It must be a slow news cycle. Or 4 days out, the drum beating midterm election tom-toms have grown tiresome.
But in a glimpse of the blinding obvious, The Arizona Republic proclaimed in a front page headline news story this morning that “The nation’s toughest immigration law. . . is a shadow of its original self.”
The news story, SB 1070 law hasn’t lived up to reputation, reports that there have been no arrests, citations, or citizens suing officials or agencies over non enforcement. Of course, since a federal judge pretty much disemboweled the state’s anti-illegal immigration law the day before its July 29, 2010 implementation, what did anyone expect?
In her 37 page decision, which can be read here, Judge Susan Bolton put on hold the law’s key provisions, which as reported by the Associated Press back on July 28th were:
- The requirement for police to check the immigration status of any person they reasonably suspect of being an illegal immigrant.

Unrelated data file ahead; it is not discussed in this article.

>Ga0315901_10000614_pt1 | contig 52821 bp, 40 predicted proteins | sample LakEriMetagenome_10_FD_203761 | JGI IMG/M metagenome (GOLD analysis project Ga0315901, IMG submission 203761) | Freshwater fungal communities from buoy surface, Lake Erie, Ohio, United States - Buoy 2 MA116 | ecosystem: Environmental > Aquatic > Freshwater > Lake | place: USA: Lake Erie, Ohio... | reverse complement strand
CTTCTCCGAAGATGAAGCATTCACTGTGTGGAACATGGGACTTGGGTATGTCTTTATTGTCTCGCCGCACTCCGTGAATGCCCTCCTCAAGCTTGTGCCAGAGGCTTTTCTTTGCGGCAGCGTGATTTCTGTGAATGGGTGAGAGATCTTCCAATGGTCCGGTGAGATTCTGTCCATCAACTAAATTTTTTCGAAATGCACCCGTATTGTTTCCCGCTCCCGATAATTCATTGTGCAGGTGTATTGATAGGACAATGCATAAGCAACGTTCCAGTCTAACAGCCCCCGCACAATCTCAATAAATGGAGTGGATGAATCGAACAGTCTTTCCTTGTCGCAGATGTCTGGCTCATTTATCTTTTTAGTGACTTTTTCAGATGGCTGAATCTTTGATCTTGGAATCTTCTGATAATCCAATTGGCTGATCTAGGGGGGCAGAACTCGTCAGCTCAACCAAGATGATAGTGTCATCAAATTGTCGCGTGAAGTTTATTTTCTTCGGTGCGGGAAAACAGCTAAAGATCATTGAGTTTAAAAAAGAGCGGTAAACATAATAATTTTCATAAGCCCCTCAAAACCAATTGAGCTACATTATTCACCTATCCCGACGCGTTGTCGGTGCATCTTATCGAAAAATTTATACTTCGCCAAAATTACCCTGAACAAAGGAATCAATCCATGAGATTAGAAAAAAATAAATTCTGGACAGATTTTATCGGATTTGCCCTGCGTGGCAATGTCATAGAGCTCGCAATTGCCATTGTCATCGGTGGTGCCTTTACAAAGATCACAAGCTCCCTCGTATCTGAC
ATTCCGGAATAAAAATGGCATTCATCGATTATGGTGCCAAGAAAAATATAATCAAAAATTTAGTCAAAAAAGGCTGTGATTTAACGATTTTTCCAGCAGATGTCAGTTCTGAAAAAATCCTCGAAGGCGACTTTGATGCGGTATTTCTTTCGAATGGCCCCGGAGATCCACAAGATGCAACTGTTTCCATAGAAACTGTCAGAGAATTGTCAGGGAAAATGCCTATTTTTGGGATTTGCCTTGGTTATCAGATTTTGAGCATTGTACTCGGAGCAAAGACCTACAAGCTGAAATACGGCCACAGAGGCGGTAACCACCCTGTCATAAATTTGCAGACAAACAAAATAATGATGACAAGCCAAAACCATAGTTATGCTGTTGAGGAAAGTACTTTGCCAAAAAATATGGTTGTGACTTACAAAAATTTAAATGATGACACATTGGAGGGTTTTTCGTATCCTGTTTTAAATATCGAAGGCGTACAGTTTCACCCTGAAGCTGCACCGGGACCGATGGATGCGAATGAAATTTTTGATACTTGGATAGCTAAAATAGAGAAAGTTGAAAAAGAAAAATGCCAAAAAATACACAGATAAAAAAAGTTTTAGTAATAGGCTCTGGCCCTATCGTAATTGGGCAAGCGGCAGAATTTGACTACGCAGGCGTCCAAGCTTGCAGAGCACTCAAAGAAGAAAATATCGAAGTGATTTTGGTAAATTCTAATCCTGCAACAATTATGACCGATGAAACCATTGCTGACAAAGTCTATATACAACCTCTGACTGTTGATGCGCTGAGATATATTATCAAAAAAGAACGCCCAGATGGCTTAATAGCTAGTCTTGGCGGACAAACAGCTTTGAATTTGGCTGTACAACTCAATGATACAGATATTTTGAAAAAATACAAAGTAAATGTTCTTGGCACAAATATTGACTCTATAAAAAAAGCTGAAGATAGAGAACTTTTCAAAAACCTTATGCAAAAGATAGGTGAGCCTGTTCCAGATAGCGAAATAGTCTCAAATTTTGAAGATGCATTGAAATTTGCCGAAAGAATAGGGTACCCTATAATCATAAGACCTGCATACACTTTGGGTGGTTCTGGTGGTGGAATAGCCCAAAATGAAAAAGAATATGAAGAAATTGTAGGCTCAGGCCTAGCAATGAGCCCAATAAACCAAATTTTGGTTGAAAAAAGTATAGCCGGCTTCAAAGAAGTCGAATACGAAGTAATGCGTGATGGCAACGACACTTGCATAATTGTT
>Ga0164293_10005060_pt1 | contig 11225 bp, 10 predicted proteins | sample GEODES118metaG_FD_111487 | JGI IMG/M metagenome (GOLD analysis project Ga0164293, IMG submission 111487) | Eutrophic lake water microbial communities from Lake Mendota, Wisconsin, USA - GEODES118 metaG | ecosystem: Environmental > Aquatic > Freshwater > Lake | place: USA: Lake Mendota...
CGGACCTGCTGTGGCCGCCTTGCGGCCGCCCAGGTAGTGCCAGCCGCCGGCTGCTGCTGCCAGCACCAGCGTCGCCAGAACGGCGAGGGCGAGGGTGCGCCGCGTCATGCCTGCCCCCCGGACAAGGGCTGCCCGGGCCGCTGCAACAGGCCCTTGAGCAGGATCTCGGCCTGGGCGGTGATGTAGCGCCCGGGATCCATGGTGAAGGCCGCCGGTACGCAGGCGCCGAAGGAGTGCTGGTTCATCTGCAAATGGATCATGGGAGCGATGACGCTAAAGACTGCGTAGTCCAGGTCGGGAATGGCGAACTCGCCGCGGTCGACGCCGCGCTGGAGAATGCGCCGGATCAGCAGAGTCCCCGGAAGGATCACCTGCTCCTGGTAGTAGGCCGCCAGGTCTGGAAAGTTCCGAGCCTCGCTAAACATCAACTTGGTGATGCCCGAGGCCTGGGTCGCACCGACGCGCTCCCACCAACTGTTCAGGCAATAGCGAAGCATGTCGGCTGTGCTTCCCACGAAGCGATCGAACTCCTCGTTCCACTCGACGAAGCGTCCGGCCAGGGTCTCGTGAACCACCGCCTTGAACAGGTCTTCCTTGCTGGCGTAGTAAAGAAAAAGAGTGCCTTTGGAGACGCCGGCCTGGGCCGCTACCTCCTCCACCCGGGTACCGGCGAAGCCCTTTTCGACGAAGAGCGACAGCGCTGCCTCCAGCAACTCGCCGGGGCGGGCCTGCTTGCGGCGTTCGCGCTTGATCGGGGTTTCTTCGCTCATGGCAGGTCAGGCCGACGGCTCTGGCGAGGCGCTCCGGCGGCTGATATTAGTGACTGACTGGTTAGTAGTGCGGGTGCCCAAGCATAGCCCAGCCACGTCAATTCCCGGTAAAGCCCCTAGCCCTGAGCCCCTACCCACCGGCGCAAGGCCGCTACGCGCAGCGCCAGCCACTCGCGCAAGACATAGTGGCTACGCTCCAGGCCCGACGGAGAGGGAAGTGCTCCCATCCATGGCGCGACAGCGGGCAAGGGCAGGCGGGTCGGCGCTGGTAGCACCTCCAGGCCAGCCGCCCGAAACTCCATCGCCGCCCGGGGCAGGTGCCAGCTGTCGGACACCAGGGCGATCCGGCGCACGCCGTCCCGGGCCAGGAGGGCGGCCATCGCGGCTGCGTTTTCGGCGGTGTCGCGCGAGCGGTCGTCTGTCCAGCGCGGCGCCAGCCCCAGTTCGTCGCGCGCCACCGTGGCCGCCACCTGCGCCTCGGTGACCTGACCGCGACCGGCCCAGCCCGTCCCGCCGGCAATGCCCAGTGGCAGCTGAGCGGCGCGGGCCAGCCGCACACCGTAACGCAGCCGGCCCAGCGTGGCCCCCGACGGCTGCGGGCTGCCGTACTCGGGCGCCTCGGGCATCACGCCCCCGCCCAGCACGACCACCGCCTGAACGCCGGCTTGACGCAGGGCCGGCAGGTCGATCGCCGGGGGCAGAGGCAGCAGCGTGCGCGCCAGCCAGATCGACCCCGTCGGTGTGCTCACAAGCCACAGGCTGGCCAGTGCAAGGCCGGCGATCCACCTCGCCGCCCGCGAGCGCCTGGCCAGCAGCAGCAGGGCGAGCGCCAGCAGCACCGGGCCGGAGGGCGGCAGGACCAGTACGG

- The requirement for immigrants to carry proof of their immigration status on them at all times.
- The section of the law that forbade undocumented workers from looking for work in public places.
[picapp align=”right” wrap=”true” link=”term=susan+bolton&iid=9446206″ src=”http://view2.picapp.com/pictures.photo/image/9446206/people-march-protest/people-march-protest.jpg?size=500&imageId=9446206″ width=”234″ height=”165″ /]But really, the more interesting news is the Notice to Media from the 9th Circuit and that’s that on All Saints Day, Monday, November 1, 2010 at 9 am Pacific Time, CSPAN will broadcast live oral arguments from the 9th Circuit on Arizona’s appeal of Judge Bolton’s Order.
The following day is All Souls Day, which is well-known among Mexicans as el “Dia de los Muertos,” a day to honor and celebrate dearly departed family and friends. But not to put too fine a point on coincidence, it will be too early on November 2nd to celebrate any positive outcomes for a community that increasingly feels beleaguered. This week, for example, a Pew Research Study, reported that 1 in 6 Hispanics view discrimination as “a serious problem.” See Survey: Discrimination fears are up for Latinos.